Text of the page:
Was there ever another composer who so captured the American spirit as Aaron Copland (1900-1990)? His fellow composers referred to him as "the Dean of American composers," his having written such classics as Appalachian Spring, Rodeo, The Red Pony, Fanfare for the Common Man, Of Mice and Men, Our Town, and Billy the Kid. And what conductor has done more to advance the cause of musical Americana than Leonard Slatkin? Leonard Bernstein perhaps? Michael Tilson Thomas, Eugene Ormandy, Erich Kunzel? I dunno. In any case, before this recording with his Detroit Symphony, Slatkin had already recorded Billy the Kid at least twice, the previous releases being with the BBC Symphony Orchestra (BBC Music) and the St. Louis Symphony Orchestra (EMI, Musical Heritage Society, and Warner Classics). This time, however, he does the work complete.
Copland wrote Billy the Kid in 1938 on commission from Lincoln Kirstein, a noted New York impresario and cofounder of the New York City Ballet. The music became an instant success, incorporating as it does several well-known folk and Western tunes and telling an episodic story more about the Wild West in general than specifically about the notorious outlaw William H. Bonney (born Henry McCartney).
In addition to the complete Billy the Kid ballet is what may be for many listeners, perhaps, an oddity, the one-act Copland ballet from 1925 called Grohg. No, I hadn't heard of it before, either. The composer was inspired to write it after seeing German director F.W. Murnau's 1922 silent expressionist film Nosferatu, a retelling of the Dracula story. Although the tale is morbid, even gruesome, Copland said he meant his music to be "fantastic rather than ghastly."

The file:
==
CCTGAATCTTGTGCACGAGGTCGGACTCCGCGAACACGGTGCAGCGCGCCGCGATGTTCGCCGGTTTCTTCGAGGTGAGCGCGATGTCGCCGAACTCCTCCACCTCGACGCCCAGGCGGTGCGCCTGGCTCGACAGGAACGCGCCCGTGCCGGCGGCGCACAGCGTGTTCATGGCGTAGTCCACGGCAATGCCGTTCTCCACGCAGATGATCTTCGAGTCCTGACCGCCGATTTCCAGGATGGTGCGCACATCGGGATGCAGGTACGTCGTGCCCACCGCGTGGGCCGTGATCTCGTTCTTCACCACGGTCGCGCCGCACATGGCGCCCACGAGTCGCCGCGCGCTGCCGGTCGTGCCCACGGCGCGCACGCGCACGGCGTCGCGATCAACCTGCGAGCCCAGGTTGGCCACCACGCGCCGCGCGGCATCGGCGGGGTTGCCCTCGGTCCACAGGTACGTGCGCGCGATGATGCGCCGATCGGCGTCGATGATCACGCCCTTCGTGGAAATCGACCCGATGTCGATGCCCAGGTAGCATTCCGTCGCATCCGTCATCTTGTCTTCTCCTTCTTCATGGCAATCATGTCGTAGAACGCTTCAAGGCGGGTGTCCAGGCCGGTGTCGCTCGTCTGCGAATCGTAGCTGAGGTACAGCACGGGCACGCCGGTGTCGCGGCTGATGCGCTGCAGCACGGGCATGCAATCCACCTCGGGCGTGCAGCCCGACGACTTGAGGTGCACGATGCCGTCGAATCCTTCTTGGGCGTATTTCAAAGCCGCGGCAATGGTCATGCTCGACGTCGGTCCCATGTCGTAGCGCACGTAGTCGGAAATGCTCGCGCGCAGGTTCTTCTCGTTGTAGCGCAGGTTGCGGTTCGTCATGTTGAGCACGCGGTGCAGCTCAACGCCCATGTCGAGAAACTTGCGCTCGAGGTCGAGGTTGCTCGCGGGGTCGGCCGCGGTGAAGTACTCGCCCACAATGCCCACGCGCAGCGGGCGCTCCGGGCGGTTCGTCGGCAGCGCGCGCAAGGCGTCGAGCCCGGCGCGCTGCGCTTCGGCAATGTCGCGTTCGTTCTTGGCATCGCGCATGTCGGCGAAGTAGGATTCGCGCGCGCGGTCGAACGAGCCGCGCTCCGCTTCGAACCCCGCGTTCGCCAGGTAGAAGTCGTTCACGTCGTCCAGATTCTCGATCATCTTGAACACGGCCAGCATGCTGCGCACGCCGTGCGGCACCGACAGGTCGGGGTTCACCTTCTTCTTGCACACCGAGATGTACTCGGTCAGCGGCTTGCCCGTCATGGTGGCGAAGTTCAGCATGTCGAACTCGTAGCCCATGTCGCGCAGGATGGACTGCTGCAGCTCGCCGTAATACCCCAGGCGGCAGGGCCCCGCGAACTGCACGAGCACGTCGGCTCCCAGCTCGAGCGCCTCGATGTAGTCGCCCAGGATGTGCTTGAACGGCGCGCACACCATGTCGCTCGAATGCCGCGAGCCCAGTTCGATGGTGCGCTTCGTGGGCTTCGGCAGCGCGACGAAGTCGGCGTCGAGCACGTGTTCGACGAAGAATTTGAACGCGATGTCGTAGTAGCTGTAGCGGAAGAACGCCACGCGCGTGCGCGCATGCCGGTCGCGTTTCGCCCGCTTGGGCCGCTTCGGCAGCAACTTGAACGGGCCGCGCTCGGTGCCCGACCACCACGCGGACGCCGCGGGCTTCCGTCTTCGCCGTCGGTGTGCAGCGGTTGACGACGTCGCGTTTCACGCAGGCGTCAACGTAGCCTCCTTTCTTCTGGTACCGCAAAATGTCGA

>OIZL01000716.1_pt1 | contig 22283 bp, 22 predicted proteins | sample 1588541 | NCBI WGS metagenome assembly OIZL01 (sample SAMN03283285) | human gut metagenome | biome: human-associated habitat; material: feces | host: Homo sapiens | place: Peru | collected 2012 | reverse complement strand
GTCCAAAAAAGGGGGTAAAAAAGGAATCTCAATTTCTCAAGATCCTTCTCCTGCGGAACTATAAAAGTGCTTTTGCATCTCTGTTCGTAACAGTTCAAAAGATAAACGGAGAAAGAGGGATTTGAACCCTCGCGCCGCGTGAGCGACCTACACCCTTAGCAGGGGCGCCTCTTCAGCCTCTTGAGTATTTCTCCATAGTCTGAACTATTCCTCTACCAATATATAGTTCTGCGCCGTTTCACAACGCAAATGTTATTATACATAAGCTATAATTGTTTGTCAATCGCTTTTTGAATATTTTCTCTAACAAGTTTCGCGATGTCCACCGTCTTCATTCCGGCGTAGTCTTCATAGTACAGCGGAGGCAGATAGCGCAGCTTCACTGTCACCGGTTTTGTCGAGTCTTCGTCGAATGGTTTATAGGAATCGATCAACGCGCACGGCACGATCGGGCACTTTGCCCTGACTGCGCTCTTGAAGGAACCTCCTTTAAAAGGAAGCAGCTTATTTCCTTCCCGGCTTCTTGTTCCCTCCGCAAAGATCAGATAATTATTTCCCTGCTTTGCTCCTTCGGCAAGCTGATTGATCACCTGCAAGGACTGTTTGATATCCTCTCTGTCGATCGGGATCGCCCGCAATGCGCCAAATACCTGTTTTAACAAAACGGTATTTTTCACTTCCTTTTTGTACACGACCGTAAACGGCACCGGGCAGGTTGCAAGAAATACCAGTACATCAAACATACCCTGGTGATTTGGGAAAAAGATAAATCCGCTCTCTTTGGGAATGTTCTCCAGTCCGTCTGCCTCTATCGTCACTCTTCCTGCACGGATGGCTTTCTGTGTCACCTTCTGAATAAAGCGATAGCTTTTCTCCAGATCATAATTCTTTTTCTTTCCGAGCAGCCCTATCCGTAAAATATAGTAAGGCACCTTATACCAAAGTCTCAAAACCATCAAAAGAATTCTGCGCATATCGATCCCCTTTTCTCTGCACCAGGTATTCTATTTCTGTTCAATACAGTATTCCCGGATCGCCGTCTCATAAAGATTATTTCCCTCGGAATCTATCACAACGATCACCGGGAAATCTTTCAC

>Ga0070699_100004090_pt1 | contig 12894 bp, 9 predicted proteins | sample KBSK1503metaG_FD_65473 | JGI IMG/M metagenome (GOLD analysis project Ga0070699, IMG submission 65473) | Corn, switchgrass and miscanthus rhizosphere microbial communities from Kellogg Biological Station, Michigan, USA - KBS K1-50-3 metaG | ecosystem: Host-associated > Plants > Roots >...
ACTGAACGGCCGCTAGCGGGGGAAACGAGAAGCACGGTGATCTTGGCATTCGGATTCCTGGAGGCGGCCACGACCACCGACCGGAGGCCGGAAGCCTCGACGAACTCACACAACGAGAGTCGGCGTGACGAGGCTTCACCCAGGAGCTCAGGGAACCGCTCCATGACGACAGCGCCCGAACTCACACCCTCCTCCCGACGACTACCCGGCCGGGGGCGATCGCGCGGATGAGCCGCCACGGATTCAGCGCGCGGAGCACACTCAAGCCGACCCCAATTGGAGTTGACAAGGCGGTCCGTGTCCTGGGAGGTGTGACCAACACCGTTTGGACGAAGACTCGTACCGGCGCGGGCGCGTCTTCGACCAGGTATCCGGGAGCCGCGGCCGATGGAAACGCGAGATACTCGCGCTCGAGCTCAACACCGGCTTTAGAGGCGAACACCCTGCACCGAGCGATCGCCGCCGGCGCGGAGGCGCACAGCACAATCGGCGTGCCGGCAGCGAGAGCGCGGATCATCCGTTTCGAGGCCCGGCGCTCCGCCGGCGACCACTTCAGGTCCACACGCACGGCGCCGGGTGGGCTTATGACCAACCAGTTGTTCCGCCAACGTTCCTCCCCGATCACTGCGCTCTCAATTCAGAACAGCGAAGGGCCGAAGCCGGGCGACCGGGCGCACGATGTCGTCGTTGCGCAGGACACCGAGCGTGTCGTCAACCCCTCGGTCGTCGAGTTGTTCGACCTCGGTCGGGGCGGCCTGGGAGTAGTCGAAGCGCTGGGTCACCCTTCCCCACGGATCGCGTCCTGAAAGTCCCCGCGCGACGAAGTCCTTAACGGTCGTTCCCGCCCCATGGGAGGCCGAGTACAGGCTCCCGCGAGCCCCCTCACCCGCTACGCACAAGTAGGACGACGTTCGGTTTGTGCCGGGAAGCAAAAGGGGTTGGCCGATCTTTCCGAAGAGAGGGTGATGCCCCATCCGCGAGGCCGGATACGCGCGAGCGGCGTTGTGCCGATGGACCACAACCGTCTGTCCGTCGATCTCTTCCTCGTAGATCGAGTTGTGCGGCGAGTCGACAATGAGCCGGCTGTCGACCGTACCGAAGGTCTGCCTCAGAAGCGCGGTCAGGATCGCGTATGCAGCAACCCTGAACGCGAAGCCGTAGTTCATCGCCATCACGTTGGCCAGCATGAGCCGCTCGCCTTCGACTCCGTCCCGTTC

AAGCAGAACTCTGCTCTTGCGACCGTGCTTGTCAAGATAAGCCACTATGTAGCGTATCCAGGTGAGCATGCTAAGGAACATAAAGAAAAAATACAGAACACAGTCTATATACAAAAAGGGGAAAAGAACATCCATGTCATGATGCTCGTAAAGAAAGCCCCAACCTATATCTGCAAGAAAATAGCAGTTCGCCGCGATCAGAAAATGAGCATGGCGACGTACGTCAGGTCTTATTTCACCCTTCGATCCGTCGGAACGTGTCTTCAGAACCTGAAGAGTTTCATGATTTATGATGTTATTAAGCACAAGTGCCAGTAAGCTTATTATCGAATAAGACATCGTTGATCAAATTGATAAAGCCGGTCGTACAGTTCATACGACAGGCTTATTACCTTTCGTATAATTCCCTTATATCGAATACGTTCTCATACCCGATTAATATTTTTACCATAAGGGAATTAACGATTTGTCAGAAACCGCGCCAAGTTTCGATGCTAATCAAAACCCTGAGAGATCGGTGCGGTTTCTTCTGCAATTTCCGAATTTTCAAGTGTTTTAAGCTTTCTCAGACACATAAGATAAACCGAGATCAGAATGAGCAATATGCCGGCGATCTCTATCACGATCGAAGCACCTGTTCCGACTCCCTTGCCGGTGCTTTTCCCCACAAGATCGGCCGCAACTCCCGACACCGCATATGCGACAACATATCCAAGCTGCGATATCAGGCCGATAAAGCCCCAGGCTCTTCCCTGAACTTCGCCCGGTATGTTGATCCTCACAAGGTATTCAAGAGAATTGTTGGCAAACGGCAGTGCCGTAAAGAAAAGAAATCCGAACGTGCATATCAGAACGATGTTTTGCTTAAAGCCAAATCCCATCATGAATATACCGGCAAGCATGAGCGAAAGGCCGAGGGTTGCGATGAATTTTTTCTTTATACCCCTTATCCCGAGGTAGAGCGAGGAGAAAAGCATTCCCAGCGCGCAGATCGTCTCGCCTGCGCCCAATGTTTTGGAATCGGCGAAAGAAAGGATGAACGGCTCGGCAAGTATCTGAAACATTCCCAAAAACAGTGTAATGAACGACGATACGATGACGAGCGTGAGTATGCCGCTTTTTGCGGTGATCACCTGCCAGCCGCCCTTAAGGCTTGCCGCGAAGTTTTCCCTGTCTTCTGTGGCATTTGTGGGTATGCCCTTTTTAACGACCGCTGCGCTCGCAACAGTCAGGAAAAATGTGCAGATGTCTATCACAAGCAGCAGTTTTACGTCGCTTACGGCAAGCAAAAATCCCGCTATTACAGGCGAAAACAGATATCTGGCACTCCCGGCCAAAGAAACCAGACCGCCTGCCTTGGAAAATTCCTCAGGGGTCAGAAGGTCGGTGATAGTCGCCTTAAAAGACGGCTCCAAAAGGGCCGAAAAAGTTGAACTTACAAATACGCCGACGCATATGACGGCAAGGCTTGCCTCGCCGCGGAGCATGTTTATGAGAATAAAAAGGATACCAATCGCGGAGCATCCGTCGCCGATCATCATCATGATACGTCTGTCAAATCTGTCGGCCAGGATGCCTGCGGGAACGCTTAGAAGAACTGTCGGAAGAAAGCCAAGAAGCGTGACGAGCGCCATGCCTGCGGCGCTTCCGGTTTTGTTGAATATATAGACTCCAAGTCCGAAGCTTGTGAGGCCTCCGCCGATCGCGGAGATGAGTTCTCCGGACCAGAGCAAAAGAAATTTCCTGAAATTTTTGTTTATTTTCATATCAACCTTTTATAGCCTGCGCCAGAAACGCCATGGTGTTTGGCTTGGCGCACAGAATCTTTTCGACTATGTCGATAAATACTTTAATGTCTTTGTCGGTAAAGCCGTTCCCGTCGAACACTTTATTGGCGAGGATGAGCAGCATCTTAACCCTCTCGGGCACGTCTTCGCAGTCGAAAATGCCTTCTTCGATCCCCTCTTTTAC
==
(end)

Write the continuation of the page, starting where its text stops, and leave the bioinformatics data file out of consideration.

The work may be short, less than thirty minutes, but it's colorful, a little jazzy, and certainly bizarre. Slatkin takes advantage of all of these characteristics, making it a rather fun piece of music and unaccountably overlooked by most other conductors. While it's no underrated masterpiece by any means, it does come off under Slatkin as something like a good film score. I wonder if anyone has ever thought of trying to incorporate it with the silent Murnau flick? Probably. In any event, Slatkin does make it come alive (pun intended) for the listener, and one can easily imagine the action of the story as it unfolds and feel the atmosphere of the scenes.
Producer Blanton Alspaugh and engineers Matthew Pons and Mark Donahue recorded the music at Orchestra Hall, Detroit, in October and November 2014. It's a pleasure listening to a recording not made live with an audience present. The perspective here is natural, not close-up, the frequency and dynamic responses are wide (the shot that kills Billy may jolt you from your seat), and the sense of hall presence in a fairly ambient bloom is pleasing to the ear. There could have been, I suppose, a bit more warmth in the upper bass to enhance the realism even further, but the overall clarity is, nevertheless, quite welcome.
To listen to a brief excerpt from this album, click below: